Work on implementing EU Enlargement and European Neighbourhood Policy (ENP) raises interesting questions about Europe's future. Many of the issues (but certainly not all) relate to the changes that are currently taking place in the Ukraine, as well as the Middle East and North Africa (MENA) region, and particularly Syria. The answers to the questions are not obvious.
- Does the EU need to define its ultimate borders? Do tomorrow's final enlargement lines have to be drawn today? Will the EU inevitably evolve into the Wider European Union, and include the MENA countries?
- How much longer can al-Assad be given leeway to crack down on popular protests? Will there be a post-Assad Syria? If so, will it splinter between the ruling Alawites, the elite and urban Christians, the majority Sunnis, the Kurds, Druze and others? How can civil society be developed quickly to engineer a peaceful transition, so that Syria does not become another Lebanon? How can outside players use innovative, soft power strategies to help develop Syrian democracy? Who is winning the propaganda war? How many refugees have crossed the border with Turkey, and how long can they stay there?
- What are the Arab League's Red Lines? Are they listening to the Syrian Revolution Coordination Union's slogan - your silence is killing us?
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- Tunisia's Jasmine Revolution, Egypt's Nile Revolution and Libya's Martyrs' Revolution; rage in Jordan, Iran, Morocco, Algeria and Iraq; uprisings in Bahrain and Saudi Arabia; Yemen, post-Saleh; and serious government repression in Syria. Which stress tests are being applied, and by whom? In which way will evolving MENA events be a permanent game-changer? How will the regional power matrix balance alter?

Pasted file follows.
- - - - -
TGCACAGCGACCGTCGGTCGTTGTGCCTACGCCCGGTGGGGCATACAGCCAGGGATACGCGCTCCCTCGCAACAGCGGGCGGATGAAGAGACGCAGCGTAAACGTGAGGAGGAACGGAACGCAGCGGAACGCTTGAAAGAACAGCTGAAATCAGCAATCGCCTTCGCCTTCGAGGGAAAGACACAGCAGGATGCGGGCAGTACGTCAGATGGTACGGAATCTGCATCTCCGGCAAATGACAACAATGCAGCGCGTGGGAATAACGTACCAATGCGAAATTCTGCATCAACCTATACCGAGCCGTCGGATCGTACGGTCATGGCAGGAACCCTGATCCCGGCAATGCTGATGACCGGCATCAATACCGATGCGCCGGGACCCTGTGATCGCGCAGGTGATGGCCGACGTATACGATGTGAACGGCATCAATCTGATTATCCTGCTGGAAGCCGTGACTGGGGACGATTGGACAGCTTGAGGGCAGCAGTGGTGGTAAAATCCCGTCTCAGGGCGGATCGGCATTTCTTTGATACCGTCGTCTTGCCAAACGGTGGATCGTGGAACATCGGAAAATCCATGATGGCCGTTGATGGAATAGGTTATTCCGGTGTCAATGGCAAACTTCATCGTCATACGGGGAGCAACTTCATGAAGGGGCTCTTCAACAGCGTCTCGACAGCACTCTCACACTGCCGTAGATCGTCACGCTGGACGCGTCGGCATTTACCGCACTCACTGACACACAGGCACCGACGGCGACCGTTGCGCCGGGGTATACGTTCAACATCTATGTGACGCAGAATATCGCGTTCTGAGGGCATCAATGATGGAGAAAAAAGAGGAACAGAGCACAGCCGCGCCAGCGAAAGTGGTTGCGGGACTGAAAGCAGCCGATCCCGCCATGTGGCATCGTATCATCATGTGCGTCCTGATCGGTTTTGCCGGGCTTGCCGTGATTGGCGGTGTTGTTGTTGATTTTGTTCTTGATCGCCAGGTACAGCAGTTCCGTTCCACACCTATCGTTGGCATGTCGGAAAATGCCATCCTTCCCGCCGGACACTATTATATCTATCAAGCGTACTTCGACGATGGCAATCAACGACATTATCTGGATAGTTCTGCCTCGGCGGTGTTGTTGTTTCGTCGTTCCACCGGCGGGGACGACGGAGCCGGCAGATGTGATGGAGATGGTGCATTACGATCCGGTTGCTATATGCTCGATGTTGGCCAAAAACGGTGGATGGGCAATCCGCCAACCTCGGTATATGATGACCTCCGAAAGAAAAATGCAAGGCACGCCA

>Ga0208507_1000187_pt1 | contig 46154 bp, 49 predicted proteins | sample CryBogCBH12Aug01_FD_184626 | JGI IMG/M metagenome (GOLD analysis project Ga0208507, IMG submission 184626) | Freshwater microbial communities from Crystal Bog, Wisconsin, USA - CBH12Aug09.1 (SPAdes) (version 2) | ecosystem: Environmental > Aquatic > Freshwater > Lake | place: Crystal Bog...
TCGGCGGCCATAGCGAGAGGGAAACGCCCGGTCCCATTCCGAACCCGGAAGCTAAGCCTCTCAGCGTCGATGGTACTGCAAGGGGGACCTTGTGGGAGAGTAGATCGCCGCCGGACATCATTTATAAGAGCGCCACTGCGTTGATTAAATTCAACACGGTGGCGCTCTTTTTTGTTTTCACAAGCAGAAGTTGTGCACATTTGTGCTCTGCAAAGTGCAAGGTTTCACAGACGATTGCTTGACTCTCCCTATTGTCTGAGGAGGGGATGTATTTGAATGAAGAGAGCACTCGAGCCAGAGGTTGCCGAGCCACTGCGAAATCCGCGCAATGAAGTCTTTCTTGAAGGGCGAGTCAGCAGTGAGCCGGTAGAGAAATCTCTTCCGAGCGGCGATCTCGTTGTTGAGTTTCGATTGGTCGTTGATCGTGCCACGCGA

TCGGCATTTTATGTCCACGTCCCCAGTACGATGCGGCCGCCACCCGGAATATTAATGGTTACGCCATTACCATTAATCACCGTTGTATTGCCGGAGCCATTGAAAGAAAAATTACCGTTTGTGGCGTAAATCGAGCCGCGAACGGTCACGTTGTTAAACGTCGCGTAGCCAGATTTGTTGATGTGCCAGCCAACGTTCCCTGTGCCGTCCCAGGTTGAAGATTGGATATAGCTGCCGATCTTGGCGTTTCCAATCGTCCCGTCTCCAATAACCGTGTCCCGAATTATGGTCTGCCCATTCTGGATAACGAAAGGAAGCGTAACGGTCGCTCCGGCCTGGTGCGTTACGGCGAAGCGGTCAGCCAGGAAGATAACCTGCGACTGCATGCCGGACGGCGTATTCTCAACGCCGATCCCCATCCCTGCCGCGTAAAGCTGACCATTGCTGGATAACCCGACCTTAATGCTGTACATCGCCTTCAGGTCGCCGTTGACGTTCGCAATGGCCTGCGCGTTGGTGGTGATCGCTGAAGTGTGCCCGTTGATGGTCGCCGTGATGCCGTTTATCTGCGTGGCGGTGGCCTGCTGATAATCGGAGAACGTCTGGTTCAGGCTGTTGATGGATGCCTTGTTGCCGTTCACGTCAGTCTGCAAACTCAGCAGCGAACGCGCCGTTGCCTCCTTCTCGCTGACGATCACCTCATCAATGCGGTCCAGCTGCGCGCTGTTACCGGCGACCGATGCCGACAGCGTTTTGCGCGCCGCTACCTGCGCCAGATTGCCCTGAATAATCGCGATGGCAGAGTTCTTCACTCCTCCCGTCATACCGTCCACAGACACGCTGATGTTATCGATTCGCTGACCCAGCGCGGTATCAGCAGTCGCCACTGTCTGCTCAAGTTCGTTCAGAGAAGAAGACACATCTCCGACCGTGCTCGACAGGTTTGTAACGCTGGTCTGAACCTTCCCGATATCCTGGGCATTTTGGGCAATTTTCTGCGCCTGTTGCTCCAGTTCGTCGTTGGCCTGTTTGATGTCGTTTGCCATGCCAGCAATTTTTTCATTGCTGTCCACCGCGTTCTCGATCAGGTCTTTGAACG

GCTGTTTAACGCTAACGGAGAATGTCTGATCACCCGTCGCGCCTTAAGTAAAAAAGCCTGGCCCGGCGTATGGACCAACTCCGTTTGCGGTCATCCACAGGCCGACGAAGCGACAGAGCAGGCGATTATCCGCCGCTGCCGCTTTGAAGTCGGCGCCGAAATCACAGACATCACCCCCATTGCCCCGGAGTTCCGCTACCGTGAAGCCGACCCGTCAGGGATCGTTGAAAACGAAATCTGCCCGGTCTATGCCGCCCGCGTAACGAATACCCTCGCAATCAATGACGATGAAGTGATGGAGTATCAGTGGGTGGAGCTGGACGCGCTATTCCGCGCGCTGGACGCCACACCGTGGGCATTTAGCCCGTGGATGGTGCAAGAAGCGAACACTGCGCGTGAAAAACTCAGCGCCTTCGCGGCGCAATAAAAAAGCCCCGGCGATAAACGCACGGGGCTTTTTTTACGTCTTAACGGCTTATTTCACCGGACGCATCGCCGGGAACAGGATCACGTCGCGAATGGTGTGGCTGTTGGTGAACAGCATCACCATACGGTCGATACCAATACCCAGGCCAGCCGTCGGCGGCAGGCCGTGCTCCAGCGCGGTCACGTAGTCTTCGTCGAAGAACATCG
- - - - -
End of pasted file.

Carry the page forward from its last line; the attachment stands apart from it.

- Two positives of the Arab Spring are that it has not (yet) been anti-Western or terrorist-driven. Is it delivering an Islamic Enlightenment, particularly for Muslim women? Today's MENA protesters know what they are against: do they agree on what they want - evolution through revolution; home-grown rather than imposed democracy; freedom to choose their own destiny, without chaos; and not being talked down to? How large will be the democracy movement in the MENA region? Will individual country dynamics stop a domino effect?
- Following European military intervention in Libya, has this hastened evolution of the EU's military capability? If so, how large will it get? When will the European Policeman choose to intervene militarily: on principle, or only when it knows it cannot lose? What size and composition of EU (as well as NATO an arab) military machine would be required to take on Syria?
- Could political instability and domestic upheavals in the MENA region spill over into the EU? If so, what threats would this pose? To what extent does the current ENP reflect the EU's security needs?
- Between now and 2050, Europe's workforce will decrease by 70 million. Maintaining the economy will require migration and open EU borders. How can the populist movements in Europe that would shun "outsiders" be faced down? The ENP seeks to strike a balanced migration management strategy whereby illegal immigrants are kept out but highly skilled workers from neighbouring countries are welcomed: can this work in practice? Are some EU member states correct in expressing alarm at increased migration from the Maghreb? Do the numbers stack up? Is migration going to be the EU's biggest problem ever, (or the solution to its problems)?
- Will the EU's Schengen passport-free area run aground? Are the financial (and linked political) crises in the GIPSI countries simply a warning, or an inevitable fate for all current EU members of the Eurozone? Is the whole European project starting to unravel? Can it be re-floated?
- As the EU now accounts for 75% of foreign investment in Turkey and roughly half its exports and inward tourism, and as Europe's energy security depends on cooperation with Turkey on the transit of oil and natural gas from Central Asia and the Middle East, how can the EU continue to be blind to Turkey's full membership? How can Europe cooperate with it and other neighbourhood hydrocarbon suppliers, including Russia, to guarantee its future energy needs at an affordable price?
- Do the MENA countries' political and economic spaces represent an untapped opportunity for the EU? Are new inner clubs/groups within the EU driving towards deeper integration with the MENA region? Does strengthening links between all neighbourhood countries move them towards a larger free market zone? If so, does this strengthen, or make more vulnerable, the network of economies?